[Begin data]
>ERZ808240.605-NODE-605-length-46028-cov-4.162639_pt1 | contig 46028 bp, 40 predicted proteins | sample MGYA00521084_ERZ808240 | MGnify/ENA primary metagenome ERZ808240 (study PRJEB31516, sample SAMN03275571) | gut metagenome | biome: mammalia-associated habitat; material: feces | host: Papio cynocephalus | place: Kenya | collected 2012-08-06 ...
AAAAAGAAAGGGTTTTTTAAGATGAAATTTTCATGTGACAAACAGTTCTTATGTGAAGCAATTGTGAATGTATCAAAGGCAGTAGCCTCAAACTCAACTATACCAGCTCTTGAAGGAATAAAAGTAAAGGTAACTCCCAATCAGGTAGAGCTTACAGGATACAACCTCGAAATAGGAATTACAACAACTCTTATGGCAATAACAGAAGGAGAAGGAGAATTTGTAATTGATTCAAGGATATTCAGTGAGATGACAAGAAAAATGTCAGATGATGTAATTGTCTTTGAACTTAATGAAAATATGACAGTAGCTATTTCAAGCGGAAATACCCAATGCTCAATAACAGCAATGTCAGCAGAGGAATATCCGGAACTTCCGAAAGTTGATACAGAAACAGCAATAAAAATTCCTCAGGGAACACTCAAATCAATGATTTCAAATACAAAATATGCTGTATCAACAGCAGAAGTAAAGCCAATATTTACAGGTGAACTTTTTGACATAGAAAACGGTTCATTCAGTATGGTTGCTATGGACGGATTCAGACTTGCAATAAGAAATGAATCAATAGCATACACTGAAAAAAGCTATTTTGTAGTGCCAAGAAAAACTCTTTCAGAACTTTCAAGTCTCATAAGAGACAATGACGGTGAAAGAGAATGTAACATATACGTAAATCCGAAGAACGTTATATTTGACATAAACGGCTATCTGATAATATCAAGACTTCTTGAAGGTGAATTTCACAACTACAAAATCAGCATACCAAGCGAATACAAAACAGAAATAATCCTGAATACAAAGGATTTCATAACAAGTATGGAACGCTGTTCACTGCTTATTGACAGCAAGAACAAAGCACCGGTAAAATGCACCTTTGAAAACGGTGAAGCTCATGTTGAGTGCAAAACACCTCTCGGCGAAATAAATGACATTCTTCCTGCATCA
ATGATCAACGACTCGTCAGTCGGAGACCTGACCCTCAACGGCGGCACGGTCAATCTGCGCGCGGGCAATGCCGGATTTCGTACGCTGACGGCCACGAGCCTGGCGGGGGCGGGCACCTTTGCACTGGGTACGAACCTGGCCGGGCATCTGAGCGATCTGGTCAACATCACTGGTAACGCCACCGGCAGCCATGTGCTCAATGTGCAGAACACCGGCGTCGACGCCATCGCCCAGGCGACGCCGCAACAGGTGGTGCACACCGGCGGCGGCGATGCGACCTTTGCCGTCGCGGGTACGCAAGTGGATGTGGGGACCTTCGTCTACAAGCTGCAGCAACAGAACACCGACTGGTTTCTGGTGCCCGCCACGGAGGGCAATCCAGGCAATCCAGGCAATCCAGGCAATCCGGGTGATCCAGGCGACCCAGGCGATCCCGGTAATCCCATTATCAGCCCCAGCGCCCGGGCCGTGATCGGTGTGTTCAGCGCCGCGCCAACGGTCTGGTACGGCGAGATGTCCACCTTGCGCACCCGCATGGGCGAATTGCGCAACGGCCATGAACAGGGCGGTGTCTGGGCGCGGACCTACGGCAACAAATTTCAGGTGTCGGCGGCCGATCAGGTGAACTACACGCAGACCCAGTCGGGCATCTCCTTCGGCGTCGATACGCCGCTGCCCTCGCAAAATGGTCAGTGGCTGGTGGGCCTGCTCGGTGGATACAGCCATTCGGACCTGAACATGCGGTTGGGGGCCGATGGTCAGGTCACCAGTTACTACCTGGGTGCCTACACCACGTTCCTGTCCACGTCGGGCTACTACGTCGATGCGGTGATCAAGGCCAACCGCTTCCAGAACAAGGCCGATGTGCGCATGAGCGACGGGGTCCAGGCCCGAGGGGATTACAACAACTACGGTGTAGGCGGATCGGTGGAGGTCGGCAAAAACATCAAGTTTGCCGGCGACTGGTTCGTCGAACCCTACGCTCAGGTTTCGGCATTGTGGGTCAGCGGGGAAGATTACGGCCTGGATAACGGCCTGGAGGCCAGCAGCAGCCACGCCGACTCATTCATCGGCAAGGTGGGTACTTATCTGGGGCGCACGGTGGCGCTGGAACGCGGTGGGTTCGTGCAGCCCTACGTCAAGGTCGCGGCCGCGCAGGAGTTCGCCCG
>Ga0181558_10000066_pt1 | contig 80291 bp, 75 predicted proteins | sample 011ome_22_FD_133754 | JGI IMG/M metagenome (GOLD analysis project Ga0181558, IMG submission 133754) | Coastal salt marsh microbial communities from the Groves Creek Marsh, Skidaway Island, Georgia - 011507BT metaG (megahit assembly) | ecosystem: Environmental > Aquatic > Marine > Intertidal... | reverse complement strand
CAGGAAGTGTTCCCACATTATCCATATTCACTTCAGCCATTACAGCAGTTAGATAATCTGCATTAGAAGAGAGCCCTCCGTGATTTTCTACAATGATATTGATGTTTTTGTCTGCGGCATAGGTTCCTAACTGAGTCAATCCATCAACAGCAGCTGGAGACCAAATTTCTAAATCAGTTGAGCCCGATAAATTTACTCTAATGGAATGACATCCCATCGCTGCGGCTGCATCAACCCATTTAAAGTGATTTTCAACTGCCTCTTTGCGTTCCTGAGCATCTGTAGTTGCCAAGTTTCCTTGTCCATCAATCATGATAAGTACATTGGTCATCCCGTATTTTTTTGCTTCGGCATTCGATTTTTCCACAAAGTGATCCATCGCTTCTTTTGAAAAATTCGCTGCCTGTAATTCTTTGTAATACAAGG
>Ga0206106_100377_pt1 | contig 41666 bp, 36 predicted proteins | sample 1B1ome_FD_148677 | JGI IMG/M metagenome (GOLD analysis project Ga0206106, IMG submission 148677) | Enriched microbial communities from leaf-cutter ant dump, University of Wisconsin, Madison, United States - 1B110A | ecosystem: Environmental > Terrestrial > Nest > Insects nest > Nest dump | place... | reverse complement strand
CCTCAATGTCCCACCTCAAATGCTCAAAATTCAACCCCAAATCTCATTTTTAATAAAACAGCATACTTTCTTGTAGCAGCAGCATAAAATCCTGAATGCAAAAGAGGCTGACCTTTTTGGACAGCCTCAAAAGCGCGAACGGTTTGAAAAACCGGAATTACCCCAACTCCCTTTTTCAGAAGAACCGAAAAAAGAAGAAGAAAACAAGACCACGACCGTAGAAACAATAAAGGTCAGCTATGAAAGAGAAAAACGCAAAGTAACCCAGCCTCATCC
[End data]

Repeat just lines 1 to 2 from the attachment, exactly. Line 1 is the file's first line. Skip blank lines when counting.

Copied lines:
>ERZ808240.605-NODE-605-length-46028-cov-4.162639_pt1 | contig 46028 bp, 40 predicted proteins | sample MGYA00521084_ERZ808240 | MGnify/ENA primary metagenome ERZ808240 (study PRJEB31516, sample SAMN03275571) | gut metagenome | biome: mammalia-associated habitat; material: feces | host: Papio cynocephalus | place: Kenya | collected 2012-08-06 ...
AAAAAGAAAGGGTTTTTTAAGATGAAATTTTCATGTGACAAACAGTTCTTATGTGAAGCAATTGTGAATGTATCAAAGGCAGTAGCCTCAAACTCAACTATACCAGCTCTTGAAGGAATAAAAGTAAAGGTAACTCCCAATCAGGTAGAGCTTACAGGATACAACCTCGAAATAGGAATTACAACAACTCTTATGGCAATAACAGAAGGAGAAGGAGAATTTGTAATTGATTCAAGGATATTCAGTGAGATGACAAGAAAAATGTCAGATGATGTAATTGTCTTTGAACTTAATGAAAATATGACAGTAGCTATTTCAAGCGGAAATACCCAATGCTCAATAACAGCAATGTCAGCAGAGGAATATCCGGAACTTCCGAAAGTTGATACAGAAACAGCAATAAAAATTCCTCAGGGAACACTCAAATCAATGATTTCAAATACAAAATATGCTGTATCAACAGCAGAAGTAAAGCCAATATTTACAGGTGAACTTTTTGACATAGAAAACGGTTCATTCAGTATGGTTGCTATGGACGGATTCAGACTTGCAATAAGAAATGAATCAATAGCATACACTGAAAAAAGCTATTTTGTAGTGCCAAGAAAAACTCTTTCAGAACTTTCAAGTCTCATAAGAGACAATGACGGTGAAAGAGAATGTAACATATACGTAAATCCGAAGAACGTTATATTTGACATAAACGGCTATCTGATAATATCAAGACTTCTTGAAGGTGAATTTCACAACTACAAAATCAGCATACCAAGCGAATACAAAACAGAAATAATCCTGAATACAAAGGATTTCATAACAAGTATGGAACGCTGTTCACTGCTTATTGACAGCAAGAACAAAGCACCGGTAAAATGCACCTTTGAAAACGGTGAAGCTCATGTTGAGTGCAAAACACCTCTCGGCGAAATAAATGACATTCTTCCTGCATCA